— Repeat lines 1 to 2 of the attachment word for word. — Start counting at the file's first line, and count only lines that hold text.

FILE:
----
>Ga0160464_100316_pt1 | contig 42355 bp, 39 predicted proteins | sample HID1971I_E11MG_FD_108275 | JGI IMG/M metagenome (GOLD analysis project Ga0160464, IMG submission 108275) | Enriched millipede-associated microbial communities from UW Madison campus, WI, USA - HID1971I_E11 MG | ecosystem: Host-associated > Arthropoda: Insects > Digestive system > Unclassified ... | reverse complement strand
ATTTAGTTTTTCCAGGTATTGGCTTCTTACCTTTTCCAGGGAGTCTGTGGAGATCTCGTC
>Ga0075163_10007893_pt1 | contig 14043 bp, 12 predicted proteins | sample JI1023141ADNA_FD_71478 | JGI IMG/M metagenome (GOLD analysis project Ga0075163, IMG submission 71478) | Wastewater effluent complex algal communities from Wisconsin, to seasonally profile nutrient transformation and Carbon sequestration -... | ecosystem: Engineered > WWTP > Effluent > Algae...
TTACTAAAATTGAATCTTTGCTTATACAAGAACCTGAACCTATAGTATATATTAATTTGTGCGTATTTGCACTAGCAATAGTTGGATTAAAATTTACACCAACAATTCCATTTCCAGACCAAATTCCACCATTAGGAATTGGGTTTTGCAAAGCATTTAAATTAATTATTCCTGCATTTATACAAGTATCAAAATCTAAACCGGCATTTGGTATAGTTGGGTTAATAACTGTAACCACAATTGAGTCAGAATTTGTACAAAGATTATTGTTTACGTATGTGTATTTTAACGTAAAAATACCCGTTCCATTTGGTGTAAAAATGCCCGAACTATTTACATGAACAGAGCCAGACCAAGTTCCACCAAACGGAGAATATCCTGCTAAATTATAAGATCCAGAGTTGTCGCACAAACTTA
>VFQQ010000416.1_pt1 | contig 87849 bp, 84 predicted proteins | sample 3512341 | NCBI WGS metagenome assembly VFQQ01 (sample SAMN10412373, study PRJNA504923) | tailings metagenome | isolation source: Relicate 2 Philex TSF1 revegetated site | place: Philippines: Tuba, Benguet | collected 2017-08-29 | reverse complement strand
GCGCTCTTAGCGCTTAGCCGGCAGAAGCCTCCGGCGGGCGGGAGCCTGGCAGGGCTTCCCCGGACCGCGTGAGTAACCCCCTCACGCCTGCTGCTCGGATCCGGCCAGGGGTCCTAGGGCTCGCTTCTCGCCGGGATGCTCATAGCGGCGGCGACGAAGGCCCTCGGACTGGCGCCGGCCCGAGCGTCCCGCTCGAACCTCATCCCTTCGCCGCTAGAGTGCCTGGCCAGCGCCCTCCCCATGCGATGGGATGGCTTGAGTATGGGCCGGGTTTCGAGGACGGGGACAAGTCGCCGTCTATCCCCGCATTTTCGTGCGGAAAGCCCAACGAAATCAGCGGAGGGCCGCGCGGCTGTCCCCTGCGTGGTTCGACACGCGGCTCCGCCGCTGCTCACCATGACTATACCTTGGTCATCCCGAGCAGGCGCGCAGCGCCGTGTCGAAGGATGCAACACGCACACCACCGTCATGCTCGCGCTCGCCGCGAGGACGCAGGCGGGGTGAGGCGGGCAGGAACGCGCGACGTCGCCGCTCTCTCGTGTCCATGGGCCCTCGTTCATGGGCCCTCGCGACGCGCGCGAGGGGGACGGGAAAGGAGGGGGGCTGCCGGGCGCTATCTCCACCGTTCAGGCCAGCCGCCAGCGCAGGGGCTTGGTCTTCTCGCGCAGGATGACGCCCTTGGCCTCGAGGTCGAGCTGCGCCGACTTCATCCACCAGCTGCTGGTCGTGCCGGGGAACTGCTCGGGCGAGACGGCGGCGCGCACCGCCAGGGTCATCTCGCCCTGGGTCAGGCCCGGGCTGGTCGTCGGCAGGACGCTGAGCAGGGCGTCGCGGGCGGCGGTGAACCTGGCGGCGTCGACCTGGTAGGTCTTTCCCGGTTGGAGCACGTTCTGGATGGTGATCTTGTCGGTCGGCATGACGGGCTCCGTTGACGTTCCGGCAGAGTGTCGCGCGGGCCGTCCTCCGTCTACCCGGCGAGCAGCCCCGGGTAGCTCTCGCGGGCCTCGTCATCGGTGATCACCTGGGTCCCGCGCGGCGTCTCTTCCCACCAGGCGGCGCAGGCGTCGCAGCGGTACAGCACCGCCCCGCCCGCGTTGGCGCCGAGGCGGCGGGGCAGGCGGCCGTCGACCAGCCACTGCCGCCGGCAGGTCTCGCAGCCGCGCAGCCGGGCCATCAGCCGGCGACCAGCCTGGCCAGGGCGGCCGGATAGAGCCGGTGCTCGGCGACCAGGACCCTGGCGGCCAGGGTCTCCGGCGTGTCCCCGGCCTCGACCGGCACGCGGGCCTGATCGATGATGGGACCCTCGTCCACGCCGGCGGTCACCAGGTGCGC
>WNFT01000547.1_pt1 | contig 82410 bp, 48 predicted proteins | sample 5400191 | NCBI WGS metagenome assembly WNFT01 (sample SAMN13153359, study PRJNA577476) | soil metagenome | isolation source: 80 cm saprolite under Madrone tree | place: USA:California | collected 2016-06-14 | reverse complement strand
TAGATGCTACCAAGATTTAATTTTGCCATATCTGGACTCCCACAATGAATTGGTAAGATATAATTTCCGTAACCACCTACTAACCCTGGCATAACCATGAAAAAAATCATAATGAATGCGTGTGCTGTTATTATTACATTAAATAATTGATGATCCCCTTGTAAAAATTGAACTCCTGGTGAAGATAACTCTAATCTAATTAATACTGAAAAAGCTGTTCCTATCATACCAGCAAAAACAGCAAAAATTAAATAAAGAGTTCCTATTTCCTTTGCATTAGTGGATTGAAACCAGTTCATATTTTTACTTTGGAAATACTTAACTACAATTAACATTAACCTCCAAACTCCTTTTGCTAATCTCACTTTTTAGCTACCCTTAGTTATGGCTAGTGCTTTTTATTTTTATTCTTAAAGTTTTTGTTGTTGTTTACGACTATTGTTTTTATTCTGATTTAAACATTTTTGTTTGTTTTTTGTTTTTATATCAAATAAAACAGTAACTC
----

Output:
>Ga0160464_100316_pt1 | contig 42355 bp, 39 predicted proteins | sample HID1971I_E11MG_FD_108275 | JGI IMG/M metagenome (GOLD analysis project Ga0160464, IMG submission 108275) | Enriched millipede-associated microbial communities from UW Madison campus, WI, USA - HID1971I_E11 MG | ecosystem: Host-associated > Arthropoda: Insects > Digestive system > Unclassified ... | reverse complement strand
ATTTAGTTTTTCCAGGTATTGGCTTCTTACCTTTTCCAGGGAGTCTGTGGAGATCTCGTC